Unlike the previous meeting in Copenhagen a year ago, the UN Climate Change Conference in Cancún, which finished last Saturday, did produce an agreement. In the words of the United Nations Framework Convention on Climate Change (UNFCCC) Executive Secretary Christiana Figueres, 'The beacon of hope has been reignited and faith in the multilateral climate change process to deliver results has been restored'. The key question is - is it good enough?

The ‘results’ Figueres is referring to are processes not outcomes. Her choice of words can be read as a critical comment on what happened in Copenhagen, where nations failed to 'work together under a common roof' and reach an agreement 'in a transparent and inclusive process'. Much of what has been agreed relates to the functions of new institutions and the start of processes to create these institutions. The big omission, as NGOs were quick to point out, was on concrete and legally binding emissions reduction targets. That challenge was moved forward, again, to next year’s meeting in Durban.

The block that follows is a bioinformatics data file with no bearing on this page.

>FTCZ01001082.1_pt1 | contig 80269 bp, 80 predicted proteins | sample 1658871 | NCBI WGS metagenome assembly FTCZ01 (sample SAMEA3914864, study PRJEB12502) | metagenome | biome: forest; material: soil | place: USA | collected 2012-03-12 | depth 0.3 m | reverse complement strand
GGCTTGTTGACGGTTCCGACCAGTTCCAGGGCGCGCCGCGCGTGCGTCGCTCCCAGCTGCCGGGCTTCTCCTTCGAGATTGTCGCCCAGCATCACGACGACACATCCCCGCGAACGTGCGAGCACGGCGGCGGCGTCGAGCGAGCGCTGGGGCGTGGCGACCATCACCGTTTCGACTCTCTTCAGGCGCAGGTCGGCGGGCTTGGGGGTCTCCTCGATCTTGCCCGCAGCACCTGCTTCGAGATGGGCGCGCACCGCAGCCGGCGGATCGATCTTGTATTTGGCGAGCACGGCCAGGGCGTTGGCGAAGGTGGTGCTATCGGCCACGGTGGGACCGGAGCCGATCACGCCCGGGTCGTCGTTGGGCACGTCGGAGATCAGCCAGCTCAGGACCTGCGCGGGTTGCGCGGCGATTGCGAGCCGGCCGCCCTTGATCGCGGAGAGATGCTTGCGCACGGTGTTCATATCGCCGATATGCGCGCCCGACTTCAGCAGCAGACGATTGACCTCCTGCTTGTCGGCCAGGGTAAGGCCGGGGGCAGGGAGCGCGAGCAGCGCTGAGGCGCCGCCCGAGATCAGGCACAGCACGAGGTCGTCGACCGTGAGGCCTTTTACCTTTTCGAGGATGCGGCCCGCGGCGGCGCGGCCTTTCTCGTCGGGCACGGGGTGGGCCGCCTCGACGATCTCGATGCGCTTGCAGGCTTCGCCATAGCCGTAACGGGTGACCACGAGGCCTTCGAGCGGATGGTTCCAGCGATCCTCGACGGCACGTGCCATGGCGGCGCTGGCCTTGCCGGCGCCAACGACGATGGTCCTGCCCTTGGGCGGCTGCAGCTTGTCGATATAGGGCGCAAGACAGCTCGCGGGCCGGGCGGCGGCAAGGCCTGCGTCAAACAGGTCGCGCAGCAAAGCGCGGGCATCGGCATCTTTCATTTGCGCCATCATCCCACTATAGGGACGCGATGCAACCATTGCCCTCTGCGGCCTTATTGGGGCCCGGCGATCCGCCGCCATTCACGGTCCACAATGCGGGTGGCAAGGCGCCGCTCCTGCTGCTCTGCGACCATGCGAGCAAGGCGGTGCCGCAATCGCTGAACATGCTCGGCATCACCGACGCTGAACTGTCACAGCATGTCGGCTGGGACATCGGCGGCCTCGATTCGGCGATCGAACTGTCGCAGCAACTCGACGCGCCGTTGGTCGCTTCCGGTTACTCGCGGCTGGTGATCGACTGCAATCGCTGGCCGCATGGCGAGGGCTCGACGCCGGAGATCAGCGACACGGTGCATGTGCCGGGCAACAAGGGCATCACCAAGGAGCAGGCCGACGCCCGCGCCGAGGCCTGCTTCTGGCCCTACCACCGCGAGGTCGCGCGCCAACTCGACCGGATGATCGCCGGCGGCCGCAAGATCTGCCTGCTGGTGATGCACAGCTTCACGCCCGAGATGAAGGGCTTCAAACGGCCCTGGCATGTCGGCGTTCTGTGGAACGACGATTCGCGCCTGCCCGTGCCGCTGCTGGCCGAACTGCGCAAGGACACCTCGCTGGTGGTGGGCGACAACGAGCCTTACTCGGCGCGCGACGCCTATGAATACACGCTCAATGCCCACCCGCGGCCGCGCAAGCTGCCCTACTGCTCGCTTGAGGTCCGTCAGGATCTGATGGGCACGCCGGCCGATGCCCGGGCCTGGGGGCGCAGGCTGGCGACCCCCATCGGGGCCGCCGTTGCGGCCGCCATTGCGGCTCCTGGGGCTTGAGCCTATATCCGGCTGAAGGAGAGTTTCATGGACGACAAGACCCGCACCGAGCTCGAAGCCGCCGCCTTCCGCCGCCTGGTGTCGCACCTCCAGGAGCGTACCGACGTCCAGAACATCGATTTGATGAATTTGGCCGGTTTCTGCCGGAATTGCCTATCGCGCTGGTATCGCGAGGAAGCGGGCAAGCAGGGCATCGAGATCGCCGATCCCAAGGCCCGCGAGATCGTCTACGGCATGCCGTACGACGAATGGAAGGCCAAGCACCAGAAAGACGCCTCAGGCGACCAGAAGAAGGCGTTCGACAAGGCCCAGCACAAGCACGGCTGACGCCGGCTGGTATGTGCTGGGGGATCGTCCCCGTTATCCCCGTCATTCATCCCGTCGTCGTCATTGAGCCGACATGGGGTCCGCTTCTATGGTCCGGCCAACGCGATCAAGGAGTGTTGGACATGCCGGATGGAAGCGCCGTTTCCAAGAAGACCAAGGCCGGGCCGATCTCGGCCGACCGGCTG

Cancún demonstrates the challenge for international climate policy. It is very difficult to achieve fair outcomes without procedural justice, but the latter takes a lot of time, goodwill and collaborative effort to establish. The Cancún agreement isn’t nearly good enough, but what are the alternatives? Until some a way is found to deliver global security to future generations without the need to first build institutions for global environmental governance, the UNFCCC is the only show in town. With Cancún, this show is on the road again, albeit very slowly.

Dr Dan van der Horst
Lecturer in the School of Geography, Earth and Environmental Sciences